If you have a wavering Congressman, contact him or her. And, don’t take TMA’s word for Cornyn and Hutchison; contact them directly to make sure they don’t go wobbly.

Kamiya says get over the New Yorker cover

I agree with Gary Kamiya’s assessment of the brouhaha behind The New Yorker’s Obama cover. His lede says it perfectly:
It’s official: The Bush era has made liberals so terrified of right-wing smears it has caused them to completely lose their sense of humor.

Another way to phrase it might be that this is political correctness at Warp 2.

And, if the lede isn’t good enough, add graf 3:
I don't know what lugubrious planet these people are on, but I definitely don't want any of them writing material for Jon Stewart.

Kamiya says there’s a bigger problem behind this:
Since the essence of satire is exaggerating negative stereotypes, this means that satire itself is off limits.

Kamiya then takes “liberal” bloggers to the woodshed, starting with the well-deserving Atrios, who has probably used the mag cover as a chance to throw an f-bomb or two and call people wankers. Beyond that, he calls the general reaction to the cover as “Manichean.”

Hey, bubba, any gays here in Carolina?

The cancellation of a gay-oriented South Carolina is laughable and head-shaking on so many levels.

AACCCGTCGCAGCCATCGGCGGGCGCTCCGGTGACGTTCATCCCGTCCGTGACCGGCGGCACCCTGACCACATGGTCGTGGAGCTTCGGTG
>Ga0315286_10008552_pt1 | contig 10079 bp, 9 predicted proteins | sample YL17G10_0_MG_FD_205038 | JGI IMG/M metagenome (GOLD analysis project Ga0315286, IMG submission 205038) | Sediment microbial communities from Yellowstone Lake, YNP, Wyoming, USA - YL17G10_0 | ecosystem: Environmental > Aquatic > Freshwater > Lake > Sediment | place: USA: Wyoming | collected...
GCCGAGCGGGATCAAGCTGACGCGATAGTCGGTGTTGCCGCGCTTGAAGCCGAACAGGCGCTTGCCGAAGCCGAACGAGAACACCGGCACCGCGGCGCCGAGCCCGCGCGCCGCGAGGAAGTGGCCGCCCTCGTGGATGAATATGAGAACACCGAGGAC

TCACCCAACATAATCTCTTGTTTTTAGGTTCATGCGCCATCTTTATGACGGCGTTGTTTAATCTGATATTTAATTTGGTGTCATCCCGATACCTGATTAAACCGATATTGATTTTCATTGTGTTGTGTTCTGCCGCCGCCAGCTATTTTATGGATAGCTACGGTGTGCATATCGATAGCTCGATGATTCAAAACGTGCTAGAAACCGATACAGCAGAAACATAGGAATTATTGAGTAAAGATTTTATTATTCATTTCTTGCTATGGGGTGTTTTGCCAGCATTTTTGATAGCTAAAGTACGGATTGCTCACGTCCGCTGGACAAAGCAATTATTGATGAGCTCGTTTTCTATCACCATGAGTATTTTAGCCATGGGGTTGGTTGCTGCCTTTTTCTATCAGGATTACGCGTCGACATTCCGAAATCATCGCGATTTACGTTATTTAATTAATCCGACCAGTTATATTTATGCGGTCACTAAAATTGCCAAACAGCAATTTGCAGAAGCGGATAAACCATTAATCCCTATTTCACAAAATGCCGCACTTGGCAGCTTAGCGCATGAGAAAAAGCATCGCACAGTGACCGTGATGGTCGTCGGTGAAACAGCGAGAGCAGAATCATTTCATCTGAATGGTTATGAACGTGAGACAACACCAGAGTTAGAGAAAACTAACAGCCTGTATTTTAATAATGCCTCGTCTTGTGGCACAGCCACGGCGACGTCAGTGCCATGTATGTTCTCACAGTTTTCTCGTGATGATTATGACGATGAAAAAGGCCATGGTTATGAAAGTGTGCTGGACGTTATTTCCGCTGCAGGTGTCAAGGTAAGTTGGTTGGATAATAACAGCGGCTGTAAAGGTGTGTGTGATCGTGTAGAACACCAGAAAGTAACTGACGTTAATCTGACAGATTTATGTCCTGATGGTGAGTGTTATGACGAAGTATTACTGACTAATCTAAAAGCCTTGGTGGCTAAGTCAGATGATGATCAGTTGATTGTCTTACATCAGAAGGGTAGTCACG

The campaign, themed “South Carolina is so gay,” advertised the charms of South Carolina and five major U.S. cities to gay European tourists but landed with a resounding thud in the Palmetto State, not exactly known as a bastion of gay-friendliness.
The advertisements were timed for London’s Gay Pride Week, which ended Saturday. The posters touted the attractions of the state to gay tourists, including its “gay beaches” and its Civil War-era plantations.

First, did the employee who resigned over this think this would actually pass muster? Especially at a sensitive time?
The campaign drew special attention in South Carolina because it emerged only weeks after widespread debate over gay rights in the schools.

Eddie Walker, principal of Irmo High School, in suburban Columbia, announced that he was quitting rather than approve the creation of a Gay-Straight Alliance at the school, one of the state’s largest.